Offline Mooseherder

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Re: Plantains
« Reply #6 on: February 22, 2018, 10:01:55 PM »
We had plantains tonight from Don Ramons along with their Pulled Pork Mojo, yellow rice and black beans.
One of the plantains is missing from the plate. ;)  They were fried perfectly and sweet.  I can only describe the taste as a sweet banana.  Some places don't cook them long enough and some other places over cook them into a mush.   This whole plate was delish.   Don Ramon

 
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Offline WV Sawmiller

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Re: Plantains
« Reply #7 on: February 22, 2018, 10:21:16 PM »
Moose,

   Was that at a Caribbean cafe or what? Looks typical of what we used to get for lunch in Haiti only your plate is a lot better looking. The only way I ever ate them other than the ones I cook/nuke at home were fried or made into chips. The best ones I ever ate had a little bit of a crunchy, crispy outside with a little soft texture inside. I have tried frying them and was not as good at it as the ones I bought off the street vendors in Africa. 
Howard Green
WM LT35HDG25(2015) , 2009 4wd Dodge PU, Kawasaki 650 ATV, Sthil 440 & 441, homemade logging arch (w/custom built rear log dolly), JD 750 w/4' wide Bushhog brand FEL

Dad always said "You can shear a sheep a bunch of times but you can only skin him once"

Offline Mooseherder

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Re: Plantains
« Reply #8 on: February 22, 2018, 11:03:09 PM »
Yes it was Cuban Cuisine.  The plate was only half of what they give you.  I got the other half for tomorrow minus one plantain. ;D
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Offline low_48

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Re: Plantains
« Reply #9 on: February 26, 2018, 11:59:22 PM »
I've even cut up green ones and fried them like french fries.

Offline WV Sawmiller

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Re: Plantains
« Reply #10 on: February 27, 2018, 09:14:41 AM »
  Thanks for the suggestion and I'm glad you like them. 

  In Africa some of the locals preferred green fried plantains and some thought they gave them more strength or energy or such. When I cook mine I want the sweet taste when I nuke them so I want the well ripe ones. 

   My best suggestion is try them both ways and see what you think. If you don't like the green ones don't fail to try the ripe ones and just say "I tried them one time and did not like them." As I mentioned, my wife likes to sprinkle a little sugar and cinnamon on hers. Not my preference but its fine for her.
Howard Green
WM LT35HDG25(2015) , 2009 4wd Dodge PU, Kawasaki 650 ATV, Sthil 440 & 441, homemade logging arch (w/custom built rear log dolly), JD 750 w/4' wide Bushhog brand FEL

Dad always said "You can shear a sheep a bunch of times but you can only skin him once"

Offline Mooseherder

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Re: Plantains
« Reply #11 on: February 27, 2018, 01:34:00 PM »
 

I nuked the leftovers the next day and the plantains were still delish.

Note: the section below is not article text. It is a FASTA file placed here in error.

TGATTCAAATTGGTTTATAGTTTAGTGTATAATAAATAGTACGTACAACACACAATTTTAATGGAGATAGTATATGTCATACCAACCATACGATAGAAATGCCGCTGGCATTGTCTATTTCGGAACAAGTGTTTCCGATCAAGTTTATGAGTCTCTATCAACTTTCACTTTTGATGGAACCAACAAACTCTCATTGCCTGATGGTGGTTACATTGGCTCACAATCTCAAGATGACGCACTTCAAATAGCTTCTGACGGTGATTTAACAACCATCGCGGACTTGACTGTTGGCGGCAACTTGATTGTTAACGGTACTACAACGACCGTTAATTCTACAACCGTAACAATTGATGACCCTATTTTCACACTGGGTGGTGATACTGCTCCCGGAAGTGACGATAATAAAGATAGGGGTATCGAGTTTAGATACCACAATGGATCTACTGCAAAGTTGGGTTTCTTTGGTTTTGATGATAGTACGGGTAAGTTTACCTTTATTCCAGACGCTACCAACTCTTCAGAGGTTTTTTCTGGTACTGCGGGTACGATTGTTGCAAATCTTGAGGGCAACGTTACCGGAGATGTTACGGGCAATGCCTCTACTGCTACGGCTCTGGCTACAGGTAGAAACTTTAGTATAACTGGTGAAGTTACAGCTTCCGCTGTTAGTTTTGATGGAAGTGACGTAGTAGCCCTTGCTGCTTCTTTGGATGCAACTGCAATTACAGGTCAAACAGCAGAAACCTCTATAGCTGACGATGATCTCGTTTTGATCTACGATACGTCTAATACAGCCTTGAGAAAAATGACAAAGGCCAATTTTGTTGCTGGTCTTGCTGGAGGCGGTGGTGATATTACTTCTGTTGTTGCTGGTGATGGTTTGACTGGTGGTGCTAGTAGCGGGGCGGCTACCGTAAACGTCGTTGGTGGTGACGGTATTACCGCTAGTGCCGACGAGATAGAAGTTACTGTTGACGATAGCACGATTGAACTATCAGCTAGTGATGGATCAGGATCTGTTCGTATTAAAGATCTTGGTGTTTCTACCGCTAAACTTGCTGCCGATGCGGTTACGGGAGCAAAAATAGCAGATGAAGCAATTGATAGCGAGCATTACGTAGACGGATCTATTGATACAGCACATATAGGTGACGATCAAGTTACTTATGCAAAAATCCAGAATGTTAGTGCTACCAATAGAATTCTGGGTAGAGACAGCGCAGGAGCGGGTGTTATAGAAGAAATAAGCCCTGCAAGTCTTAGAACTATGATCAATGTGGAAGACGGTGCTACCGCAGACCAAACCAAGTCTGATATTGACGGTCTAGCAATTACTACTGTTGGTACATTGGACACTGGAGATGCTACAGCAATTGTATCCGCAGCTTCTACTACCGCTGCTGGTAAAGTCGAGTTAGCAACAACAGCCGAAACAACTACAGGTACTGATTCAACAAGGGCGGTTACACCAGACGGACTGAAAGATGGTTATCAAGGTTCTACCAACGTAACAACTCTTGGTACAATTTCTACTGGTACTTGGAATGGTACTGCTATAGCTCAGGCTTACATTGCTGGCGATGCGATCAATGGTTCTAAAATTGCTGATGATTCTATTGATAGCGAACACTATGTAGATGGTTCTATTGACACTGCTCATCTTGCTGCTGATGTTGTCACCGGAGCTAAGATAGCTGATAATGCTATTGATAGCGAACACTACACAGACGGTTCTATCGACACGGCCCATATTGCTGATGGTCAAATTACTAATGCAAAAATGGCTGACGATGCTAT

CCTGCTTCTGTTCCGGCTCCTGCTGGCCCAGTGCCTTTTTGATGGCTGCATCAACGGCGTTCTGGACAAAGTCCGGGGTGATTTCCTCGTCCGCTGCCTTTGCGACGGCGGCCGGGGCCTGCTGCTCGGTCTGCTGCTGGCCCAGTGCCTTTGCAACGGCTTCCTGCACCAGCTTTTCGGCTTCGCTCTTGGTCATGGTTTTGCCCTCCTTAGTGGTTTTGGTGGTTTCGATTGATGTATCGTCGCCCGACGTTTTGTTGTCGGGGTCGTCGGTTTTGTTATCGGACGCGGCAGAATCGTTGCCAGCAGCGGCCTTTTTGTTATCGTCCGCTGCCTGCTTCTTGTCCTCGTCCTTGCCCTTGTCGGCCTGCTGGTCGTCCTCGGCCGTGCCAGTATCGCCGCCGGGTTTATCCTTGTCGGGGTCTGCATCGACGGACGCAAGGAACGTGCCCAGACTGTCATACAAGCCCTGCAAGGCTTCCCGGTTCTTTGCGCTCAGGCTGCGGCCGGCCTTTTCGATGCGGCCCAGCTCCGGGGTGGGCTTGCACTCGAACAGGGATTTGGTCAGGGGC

Lane Circle Mill

Offline james

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Re: Plantains
« Reply #12 on: March 07, 2018, 11:43:45 AM »
had a Jamaican friend who would dip slices in egg and fry yum!!
james

Offline WV Sawmiller

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Re: Plantains
« Reply #13 on: March 07, 2018, 06:46:58 PM »
James,

   Do you know if he dipped the plantains in flour or batter or such after the egg dip? I thought that was why people normally did an egg dip.
Howard Green
WM LT35HDG25(2015) , 2009 4wd Dodge PU, Kawasaki 650 ATV, Sthil 440 & 441, homemade logging arch (w/custom built rear log dolly), JD 750 w/4' wide Bushhog brand FEL

Dad always said "You can shear a sheep a bunch of times but you can only skin him once"

Offline 69bronco

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Re: Plantains
« Reply #14 on: March 08, 2018, 03:18:00 PM »
Cooked one this morning,  first time. Sauted in a little butter, was real good!

Offline WV Sawmiller

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Re: Plantains
« Reply #15 on: March 08, 2018, 03:55:42 PM »
   Good on you! Glad you are willing to experiment. I really think they are better fried than nukked but it is a lot easier and faster to just nuke them. 
Howard Green
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Dad always said "You can shear a sheep a bunch of times but you can only skin him once"

Offline james

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Re: Plantains
« Reply #16 on: March 08, 2018, 10:24:52 PM »
cut thin ,dipped in egg, cinnamon and sugar then pan fried

Offline thecfarm

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Re: Plantains
« Reply #17 on: March 09, 2018, 06:02:24 AM »
You guys keep talking about dipped in egg,cinnamon and sugar and pan fried, just might have to try that. I see them things every time I grab some bananas. Have picked them up and checked them out a few times.
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Offline Woodcutter_Mo

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Re: Plantains
« Reply #18 on: May 16, 2018, 11:54:34 PM »
 I've seen them at Walmart several times but never bought any to try. I think I'll pick some up next time I'm there
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Offline WV Sawmiller

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Re: Plantains
« Reply #19 on: May 17, 2018, 08:04:18 AM »
   Make sure they are soft before cooking them. They will probably be almost completely black by that time. Let us know how they turn out for you.
Howard Green
WM LT35HDG25(2015) , 2009 4wd Dodge PU, Kawasaki 650 ATV, Sthil 440 & 441, homemade logging arch (w/custom built rear log dolly), JD 750 w/4' wide Bushhog brand FEL

Dad always said "You can shear a sheep a bunch of times but you can only skin him once"